“You’re looking for three things, generally, in a person,” says Buffett. “Intelligence, energy, and integrity. And if they don’t have the last one, don’t even bother with the first two. I tell them, ‘Everyone here has the intelligence and energy — you wouldn’t be here otherwise. But the integrity is up to you. You weren’t born with it, you can’t learn it in school.”
Who NOT to hire
As Charlie Munger often echoes from the famous algebraist, Jacobi: “Invert, always invert.” It’s important to know your goals, and equally important to know what you want to avoid. Hiring is a great place to apply this idea.
Make a list of traits that will make for a poor hiring decision, and do your best to avoid them. It’s worth digging for evidence of entitlement, anger, immaturity, conceitedness, and general shittiness as a human being.
There are legions of people on either side of the “Hire friends!” and “Don’t hire friends!” debate, to which the right answer seems to completely depend on how smart and cool your friends are.
Most terrifying to a hiring manager should be hiring ‘B players.’ They’re the ones that you’re not sure you can fire, and not sure they deserve it, but they’re subtly underachieving compared to what an A player would deliver.
B’s are tricky. They “hang on,” Mandel says. “They bat .270 and don’t make any errors in the field, but they can’t help you win the pennant. They cheat you from achieving all you could. Even worse, you probably won’t know what you failed to achieve — all because you had a B player with whom you were comfortable, in a job where you could have had an A.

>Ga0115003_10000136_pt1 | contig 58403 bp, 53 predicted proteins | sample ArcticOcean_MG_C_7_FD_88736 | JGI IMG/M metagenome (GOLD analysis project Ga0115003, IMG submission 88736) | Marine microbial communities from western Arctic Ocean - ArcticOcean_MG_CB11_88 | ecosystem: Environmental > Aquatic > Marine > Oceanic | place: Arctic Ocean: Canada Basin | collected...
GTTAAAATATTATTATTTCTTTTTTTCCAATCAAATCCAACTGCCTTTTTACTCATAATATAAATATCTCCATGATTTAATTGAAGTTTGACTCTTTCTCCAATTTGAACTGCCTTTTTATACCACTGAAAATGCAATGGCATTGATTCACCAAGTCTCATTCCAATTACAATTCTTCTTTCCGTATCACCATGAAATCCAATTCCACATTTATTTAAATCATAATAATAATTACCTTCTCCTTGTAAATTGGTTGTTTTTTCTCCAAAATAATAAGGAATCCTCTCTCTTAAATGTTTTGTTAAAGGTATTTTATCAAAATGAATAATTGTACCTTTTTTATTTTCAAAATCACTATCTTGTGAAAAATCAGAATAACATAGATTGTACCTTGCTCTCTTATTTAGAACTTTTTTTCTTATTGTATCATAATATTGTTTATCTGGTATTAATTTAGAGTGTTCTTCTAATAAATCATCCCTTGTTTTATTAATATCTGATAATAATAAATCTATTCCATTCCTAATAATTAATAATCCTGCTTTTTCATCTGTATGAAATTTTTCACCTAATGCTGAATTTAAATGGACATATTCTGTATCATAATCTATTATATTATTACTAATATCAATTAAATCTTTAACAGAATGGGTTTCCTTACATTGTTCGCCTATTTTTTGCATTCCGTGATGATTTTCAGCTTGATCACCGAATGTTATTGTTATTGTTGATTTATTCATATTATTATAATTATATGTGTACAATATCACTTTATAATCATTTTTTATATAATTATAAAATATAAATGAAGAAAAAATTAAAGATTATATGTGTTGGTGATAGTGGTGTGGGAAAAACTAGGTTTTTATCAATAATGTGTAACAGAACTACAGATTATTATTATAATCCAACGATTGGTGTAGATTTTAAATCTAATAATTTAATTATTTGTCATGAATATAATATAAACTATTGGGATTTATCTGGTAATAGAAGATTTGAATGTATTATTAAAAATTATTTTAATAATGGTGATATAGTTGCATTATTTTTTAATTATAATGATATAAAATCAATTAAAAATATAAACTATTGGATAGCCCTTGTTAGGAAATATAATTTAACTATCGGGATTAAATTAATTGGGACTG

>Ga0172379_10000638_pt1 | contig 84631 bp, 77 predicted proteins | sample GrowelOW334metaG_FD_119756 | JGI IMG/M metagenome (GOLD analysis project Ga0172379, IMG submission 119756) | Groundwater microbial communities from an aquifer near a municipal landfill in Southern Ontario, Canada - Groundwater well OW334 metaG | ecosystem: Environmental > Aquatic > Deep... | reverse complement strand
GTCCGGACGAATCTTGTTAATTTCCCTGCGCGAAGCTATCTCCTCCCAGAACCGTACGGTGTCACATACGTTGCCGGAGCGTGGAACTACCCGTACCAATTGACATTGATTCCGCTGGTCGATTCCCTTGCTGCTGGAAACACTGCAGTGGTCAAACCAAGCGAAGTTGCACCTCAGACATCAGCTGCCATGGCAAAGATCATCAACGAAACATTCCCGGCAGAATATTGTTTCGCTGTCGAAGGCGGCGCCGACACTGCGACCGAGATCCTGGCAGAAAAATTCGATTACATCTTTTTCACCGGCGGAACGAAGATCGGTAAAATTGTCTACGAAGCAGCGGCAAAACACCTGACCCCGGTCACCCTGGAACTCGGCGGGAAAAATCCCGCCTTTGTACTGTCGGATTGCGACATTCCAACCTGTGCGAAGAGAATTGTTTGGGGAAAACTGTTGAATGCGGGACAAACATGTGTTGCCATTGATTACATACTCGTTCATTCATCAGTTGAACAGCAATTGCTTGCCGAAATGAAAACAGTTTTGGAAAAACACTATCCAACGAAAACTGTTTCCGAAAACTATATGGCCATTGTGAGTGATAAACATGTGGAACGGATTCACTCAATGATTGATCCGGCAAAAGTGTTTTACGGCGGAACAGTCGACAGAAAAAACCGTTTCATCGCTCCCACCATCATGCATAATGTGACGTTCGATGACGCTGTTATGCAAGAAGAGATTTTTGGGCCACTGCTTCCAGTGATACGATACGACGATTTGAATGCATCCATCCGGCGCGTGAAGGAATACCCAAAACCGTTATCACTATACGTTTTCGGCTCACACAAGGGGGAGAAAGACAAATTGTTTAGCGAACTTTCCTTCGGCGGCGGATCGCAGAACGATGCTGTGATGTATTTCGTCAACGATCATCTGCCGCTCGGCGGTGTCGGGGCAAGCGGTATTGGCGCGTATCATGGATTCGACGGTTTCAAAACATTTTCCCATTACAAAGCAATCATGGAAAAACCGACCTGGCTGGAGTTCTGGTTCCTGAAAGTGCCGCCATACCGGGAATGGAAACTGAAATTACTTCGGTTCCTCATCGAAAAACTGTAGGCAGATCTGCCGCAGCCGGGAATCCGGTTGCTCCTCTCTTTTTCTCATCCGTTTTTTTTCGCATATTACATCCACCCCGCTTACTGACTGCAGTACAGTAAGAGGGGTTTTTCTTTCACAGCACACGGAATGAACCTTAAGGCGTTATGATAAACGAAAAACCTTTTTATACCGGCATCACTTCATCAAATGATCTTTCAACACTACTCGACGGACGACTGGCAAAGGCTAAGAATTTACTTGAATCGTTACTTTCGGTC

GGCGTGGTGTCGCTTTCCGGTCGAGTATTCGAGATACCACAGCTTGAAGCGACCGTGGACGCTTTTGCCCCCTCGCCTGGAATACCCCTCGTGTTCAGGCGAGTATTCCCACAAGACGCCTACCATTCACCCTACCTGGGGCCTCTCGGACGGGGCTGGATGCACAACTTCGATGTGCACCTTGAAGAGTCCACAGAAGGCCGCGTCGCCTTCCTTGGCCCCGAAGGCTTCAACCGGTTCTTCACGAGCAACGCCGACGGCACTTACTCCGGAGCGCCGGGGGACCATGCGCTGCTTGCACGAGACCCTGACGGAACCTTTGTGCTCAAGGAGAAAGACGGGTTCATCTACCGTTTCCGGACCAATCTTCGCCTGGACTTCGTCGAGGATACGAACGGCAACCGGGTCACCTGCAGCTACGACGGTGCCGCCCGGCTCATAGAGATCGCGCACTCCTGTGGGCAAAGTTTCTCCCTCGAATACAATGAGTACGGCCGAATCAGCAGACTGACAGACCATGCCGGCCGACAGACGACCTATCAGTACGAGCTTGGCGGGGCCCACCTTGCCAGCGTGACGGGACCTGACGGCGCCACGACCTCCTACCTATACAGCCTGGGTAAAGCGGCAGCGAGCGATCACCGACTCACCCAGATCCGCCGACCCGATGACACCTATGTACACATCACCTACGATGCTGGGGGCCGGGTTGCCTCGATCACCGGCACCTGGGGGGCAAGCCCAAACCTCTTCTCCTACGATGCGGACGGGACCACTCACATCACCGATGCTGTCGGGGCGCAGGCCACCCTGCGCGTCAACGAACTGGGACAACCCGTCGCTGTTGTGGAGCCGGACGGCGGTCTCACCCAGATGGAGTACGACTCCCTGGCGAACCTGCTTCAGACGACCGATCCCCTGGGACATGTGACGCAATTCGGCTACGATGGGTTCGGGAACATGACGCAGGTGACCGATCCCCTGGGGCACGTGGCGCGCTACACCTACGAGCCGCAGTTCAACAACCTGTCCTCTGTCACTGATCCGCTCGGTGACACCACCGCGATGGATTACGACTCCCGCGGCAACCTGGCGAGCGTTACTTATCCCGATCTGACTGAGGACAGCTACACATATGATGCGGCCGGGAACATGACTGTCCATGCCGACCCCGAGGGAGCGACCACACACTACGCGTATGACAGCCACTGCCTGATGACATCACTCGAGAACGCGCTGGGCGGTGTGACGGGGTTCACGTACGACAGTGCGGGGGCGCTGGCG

The impact of an A player over a B player is variable by role and industry. This was one of the genius insights of Steve Jobs that gave Apple it’s incredible strength-to-size ratio. Here’s Steve’s answer when asked about the talent that he consistently brought to Apple, NeXT and Pixar:
The key observation is that, in most things in life, the dynamic range between average quality and the best quality is, at most, two-to-one. For example, if you were in New York and compared the best taxi to an average taxi, you might get there 20 percent faster. In terms of computers, the best PC is perhaps 30 percent better than the average PC. There is not that much difference in magnitude. Rarely you find a difference of two-to-one. Pick anything.
But, in the field that I was interested in — originally, hardware design — I noticed that the dynamic range between what an average person could accomplish and what the best person could accomplish was 50 or 100 to 1. Given that, you’re well advised to go after the cream of the cream. That’s what we’ve done. You can then build a team that pursues the A+ players. A small team of A+ players can run circles around a giant team of B and C players. That’s what I’ve tried to do.
Hiring doesn’t stop when the ‘who’ decision is made. However, this Edition of Evergreen Business Weekly does. We’ll dig into onboarding as a separate topic. If you aren’t signed up to receive emails when new Editions come out, please share your email here.
Not every awesome resource finds a home within the Edition. Here are more great suggestions as further reading.
The one-question interview by Bob Baxley.
The Checklist Manifesto, by Atul Gawande.
Why unqualified Candidates get hired Anyway, by Anna Secino.
How to Start a Startup, Lecture 2 by Sam Altman. (Also a Podcast)
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How to Boost Employee Retention
How Performance Reviews are being Reinvented